A blog from Deborah Long, LINK Chief Officer
Today marks the start of the UK’s new relationship with the European Union, and while this personally makes me extremely sad and disappointed, it also marks the start of a different way of doing things. 2020 marks the start of the United Nation’s Decade for Ecological Restoration and in the build up to that, we want Scotland to be on the right trajectory.
2019 was a tumultuous year, with its ups and downs. The challenges we faced included Brexit and the many implications of the changes that is bringing, notwithstanding political confusion and uncertainty at UK, Scotland and European levels. This will be brought into sharp focus from today I’ve no doubt. Here in Scotland, we continued see the unhelpful focus on GDP as a measure of our success as a nation and the State of Nature 2019 report for Scotland, reflected ongoing declines in biodiversity. In contrast, the opportunities we faced included massive public support for action on climate change, ocean plastic and biodiversity loss through the school strikes, extinction rebellion and the Planet Earth effect. This focused government minds with the declaration in Scotland of the climate and nature emergencies. In Europe, with the new administration of Ursula van der Leyen, we saw the opportunities of an EU Green Deal.
As environmental NGOs in Scotland, LINK and its members continued our work to influence government and policy making through consistently high quality and coherent policy proposals and ongoing informative and positive engagement with policy makers. We have persistently presented the argument for a better way of doing things that respects planetary boundaries and puts true sustainability at the centre. For this persistence and the successes that have resulted, our network and members should take both credit and encouragement.
However, there is no room for complacency. We need to step up – not back. We still need to devise and deliver strategies to limit climate change to 1.5°C, halt and reverse biodiversity loss, increase resource efficiency and circular economy and build well being on the top of those.
In a global context, we remain in a highly volatile situation with the European Union still being the best hope for environmental sustainability and leadership to make transformational changes needed. We know we won’t now be part of that but it is important to keep pace and show leadership from within UK, to prevent descent to lowest common denominator. Scotland is looking to provide that leadership although real progress in environmental terms, beyond declarations, is yet to be seen. Across the UK and Europe, LINK and our sister organisations need to be working with EU to prevent UK’s apparent determination to push for a divergent, deregulated model that could pose a threat to future environmental ambition not just in the UK but also in the EU.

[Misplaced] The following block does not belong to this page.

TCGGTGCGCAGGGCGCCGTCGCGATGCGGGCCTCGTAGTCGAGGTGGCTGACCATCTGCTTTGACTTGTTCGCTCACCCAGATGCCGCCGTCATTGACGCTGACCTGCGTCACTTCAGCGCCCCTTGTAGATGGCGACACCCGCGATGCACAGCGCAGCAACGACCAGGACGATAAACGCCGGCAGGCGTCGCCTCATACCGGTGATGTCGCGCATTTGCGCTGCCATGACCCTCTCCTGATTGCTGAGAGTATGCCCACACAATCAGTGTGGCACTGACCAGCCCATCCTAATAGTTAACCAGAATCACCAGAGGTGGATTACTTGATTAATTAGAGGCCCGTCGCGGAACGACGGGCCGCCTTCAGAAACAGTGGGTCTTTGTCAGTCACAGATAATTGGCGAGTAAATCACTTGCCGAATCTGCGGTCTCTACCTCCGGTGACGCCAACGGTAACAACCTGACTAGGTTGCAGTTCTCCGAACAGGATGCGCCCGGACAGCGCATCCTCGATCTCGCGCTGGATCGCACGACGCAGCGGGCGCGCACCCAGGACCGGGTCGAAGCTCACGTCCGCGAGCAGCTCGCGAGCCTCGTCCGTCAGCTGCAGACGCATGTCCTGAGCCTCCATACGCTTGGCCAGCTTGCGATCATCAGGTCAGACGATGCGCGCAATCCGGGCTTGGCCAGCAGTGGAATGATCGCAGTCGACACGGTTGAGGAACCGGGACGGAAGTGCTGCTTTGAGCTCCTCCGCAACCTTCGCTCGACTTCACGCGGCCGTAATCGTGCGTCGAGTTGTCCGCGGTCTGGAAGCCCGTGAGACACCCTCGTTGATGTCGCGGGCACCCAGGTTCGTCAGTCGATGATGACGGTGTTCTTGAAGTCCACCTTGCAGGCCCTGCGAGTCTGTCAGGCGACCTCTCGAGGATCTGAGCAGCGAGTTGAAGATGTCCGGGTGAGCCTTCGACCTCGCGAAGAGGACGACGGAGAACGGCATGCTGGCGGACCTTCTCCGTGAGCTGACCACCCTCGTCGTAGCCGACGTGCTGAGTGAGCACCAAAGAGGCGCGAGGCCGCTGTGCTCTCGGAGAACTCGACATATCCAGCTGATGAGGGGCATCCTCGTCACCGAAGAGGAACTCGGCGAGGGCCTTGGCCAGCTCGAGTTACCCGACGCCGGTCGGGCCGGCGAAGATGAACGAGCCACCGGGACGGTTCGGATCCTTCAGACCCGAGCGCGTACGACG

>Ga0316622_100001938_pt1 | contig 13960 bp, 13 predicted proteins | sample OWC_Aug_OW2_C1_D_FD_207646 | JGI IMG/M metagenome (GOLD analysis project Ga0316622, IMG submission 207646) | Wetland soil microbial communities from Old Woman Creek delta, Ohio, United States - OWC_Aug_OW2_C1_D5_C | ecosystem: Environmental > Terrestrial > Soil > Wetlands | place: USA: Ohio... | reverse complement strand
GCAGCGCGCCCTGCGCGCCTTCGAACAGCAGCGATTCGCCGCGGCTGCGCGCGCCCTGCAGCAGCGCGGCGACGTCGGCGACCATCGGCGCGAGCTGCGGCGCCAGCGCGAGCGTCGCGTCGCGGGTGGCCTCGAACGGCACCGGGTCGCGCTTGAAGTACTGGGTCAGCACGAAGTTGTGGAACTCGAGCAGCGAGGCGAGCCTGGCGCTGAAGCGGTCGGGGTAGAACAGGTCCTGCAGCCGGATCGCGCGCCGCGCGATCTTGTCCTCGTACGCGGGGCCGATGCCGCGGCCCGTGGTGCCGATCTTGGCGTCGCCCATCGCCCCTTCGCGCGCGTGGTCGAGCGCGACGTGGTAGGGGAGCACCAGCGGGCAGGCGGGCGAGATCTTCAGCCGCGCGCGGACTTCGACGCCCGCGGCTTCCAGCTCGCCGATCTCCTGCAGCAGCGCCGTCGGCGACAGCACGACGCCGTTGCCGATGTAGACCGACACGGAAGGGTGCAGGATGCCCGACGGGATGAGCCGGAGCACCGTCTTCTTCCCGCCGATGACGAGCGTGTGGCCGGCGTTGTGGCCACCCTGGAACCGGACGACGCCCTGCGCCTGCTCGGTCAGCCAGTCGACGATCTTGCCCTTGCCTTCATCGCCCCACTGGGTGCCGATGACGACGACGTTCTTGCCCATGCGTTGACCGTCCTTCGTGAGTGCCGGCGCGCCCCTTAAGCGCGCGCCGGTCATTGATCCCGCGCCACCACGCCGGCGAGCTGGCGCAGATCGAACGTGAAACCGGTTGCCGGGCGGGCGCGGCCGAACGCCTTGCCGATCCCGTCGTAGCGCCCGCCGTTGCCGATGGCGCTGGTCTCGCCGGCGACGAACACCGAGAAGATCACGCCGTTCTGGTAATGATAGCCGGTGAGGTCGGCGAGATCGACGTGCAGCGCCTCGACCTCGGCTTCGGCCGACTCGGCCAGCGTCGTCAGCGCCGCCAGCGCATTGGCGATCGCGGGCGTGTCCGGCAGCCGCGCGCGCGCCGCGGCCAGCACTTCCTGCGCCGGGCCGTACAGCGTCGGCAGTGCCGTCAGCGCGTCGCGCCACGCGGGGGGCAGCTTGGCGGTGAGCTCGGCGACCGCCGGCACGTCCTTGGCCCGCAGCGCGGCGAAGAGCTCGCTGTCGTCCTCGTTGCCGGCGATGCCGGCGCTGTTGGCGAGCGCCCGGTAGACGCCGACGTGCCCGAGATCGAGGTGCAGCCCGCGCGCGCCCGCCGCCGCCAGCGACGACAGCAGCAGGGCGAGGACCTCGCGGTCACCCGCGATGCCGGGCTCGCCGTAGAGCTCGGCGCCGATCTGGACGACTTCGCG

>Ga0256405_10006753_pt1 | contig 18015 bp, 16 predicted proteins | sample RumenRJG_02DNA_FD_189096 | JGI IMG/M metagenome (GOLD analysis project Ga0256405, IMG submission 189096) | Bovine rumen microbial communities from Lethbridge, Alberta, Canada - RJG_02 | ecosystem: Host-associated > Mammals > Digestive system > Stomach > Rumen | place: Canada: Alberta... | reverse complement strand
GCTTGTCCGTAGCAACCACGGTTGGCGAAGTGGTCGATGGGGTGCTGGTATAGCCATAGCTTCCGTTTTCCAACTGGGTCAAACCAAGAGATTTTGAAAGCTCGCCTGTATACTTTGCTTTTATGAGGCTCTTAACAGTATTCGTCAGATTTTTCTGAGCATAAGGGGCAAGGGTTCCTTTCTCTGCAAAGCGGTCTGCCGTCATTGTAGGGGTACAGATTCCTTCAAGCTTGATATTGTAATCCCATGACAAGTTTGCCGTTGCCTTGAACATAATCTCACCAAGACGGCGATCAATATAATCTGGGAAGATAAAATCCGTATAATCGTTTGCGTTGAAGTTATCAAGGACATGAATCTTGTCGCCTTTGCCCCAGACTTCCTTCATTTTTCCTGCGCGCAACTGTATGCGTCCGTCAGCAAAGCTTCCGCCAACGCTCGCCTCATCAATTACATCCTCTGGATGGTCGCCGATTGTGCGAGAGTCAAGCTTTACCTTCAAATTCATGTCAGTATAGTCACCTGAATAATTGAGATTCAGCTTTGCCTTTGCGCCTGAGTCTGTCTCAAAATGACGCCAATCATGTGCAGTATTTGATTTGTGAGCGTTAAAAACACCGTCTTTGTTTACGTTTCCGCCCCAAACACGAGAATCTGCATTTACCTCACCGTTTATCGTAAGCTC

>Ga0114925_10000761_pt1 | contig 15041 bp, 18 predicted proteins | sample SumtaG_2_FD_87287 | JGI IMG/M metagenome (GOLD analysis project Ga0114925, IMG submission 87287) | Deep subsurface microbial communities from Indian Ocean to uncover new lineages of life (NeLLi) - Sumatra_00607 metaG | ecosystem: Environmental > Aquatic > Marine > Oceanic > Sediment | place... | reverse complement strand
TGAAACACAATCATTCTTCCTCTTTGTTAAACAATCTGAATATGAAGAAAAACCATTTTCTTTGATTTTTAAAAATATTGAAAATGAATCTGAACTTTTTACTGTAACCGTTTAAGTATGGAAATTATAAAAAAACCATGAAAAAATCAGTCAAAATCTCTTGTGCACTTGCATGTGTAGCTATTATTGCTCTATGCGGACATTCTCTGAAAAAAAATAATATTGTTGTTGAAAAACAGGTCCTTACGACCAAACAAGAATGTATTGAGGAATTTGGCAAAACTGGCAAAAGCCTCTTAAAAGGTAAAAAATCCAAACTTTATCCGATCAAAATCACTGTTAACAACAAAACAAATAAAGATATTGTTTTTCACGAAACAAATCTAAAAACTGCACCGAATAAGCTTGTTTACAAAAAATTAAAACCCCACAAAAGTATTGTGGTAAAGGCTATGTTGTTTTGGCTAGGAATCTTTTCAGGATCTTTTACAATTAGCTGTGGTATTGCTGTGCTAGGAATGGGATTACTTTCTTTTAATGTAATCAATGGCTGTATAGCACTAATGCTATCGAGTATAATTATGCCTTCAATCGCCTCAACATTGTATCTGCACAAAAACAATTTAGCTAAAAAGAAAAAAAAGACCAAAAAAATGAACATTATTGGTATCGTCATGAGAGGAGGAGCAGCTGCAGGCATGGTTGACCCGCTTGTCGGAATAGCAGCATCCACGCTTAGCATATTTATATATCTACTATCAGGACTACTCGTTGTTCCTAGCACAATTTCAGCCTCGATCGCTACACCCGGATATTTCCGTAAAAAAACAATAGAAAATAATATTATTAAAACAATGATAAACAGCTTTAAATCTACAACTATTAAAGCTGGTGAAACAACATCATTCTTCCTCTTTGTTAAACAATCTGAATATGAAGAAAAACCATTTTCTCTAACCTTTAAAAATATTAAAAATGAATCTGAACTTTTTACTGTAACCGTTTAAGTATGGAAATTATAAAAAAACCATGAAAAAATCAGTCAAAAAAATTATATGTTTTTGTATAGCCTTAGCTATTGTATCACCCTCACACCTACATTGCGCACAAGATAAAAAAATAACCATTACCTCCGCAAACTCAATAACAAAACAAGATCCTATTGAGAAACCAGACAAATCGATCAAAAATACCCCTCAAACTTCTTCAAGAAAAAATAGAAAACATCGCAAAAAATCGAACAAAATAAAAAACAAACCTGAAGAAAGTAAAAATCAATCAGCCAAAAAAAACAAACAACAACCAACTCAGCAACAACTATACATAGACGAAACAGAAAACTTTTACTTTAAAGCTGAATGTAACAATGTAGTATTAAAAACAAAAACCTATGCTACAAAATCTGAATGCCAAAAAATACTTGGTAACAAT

In Europe, we see key milestones in the European Green Deal ahead. These include an EU Biodiversity Strategy for 2030 (March) in the lead-up to the crucial Convention on Biological Diversity meeting in Kunming in the autumn; a new Circular Economy Action Plan (March); a ‘Farm to Fork’ strategy (spring); measures to increase EU climate ambition (starting with a proposal for an EU Climate Law in March); a chemicals strategy for sustainability (summer); and a new legislative proposal to improve access to justice through revising the Aarhus Regulation.
In Scotland, we are arguing to keep pace, and not regress on European progress. Areas of activity will include Scotland’s own Circular Economy Bill, consultation on an environment strategy, updated biodiversity plans to 2030, a revised Climate Change Plan, regional land use planning, an Agriculture Bill and hopefully progress on whatever succeeds land management subsidies. There is a long way to go on all of these if delivery and action is to meet the ambitions of the declared emergencies in April and June last year.
As for LINK, we have Fight for Scotland’s Nature gearing up to continue pushing for non-regression and an independent watchdog as well as legislatively underpinned nature recovery targets in an Environment Bill.Save Scottish Seas continues to work for ocean recovery through robust implementation of the Marine (Scotland) Act 2010, including completing and properly protecting the Marine Protected Area network, and pushing for ecosystem-based fisheries management and marine planning. The newly launched Environmental Rights Centre Scotland will focus on accessing environmental justice and implementing the Aarhus convention. This is underpinned by our new Strategic Plan, which provides LINK with a strong position for moving forward with focus on partnerships. All this is possible thanks to our member reps, the LINK staff and Board, all of whom are extremely hardworking and often overstretched. This is the essence of LINK as a membership organisation. The engagement and commitment of our members is what makes LINK so effective and so much more than just another lobby group.
By working together, LINK as a network will be assessing all possible implications for the environment of the ongoing political shifts, whether that be independence for Scotland, rejoining the EU, remaining in the UK with close or distant alignment to the EU. Whatever the outcomes, the environment needs a strong voice, now more than ever, a voice that calls for real and effective delivery to meet the climate and nature emergencies, cross border co-operation, wherever those borders are, and political commitment to make a difference.
Further reading: Martin Harper: A comment on the UK’s exit from the European Union
Image credit: Sandra Graham.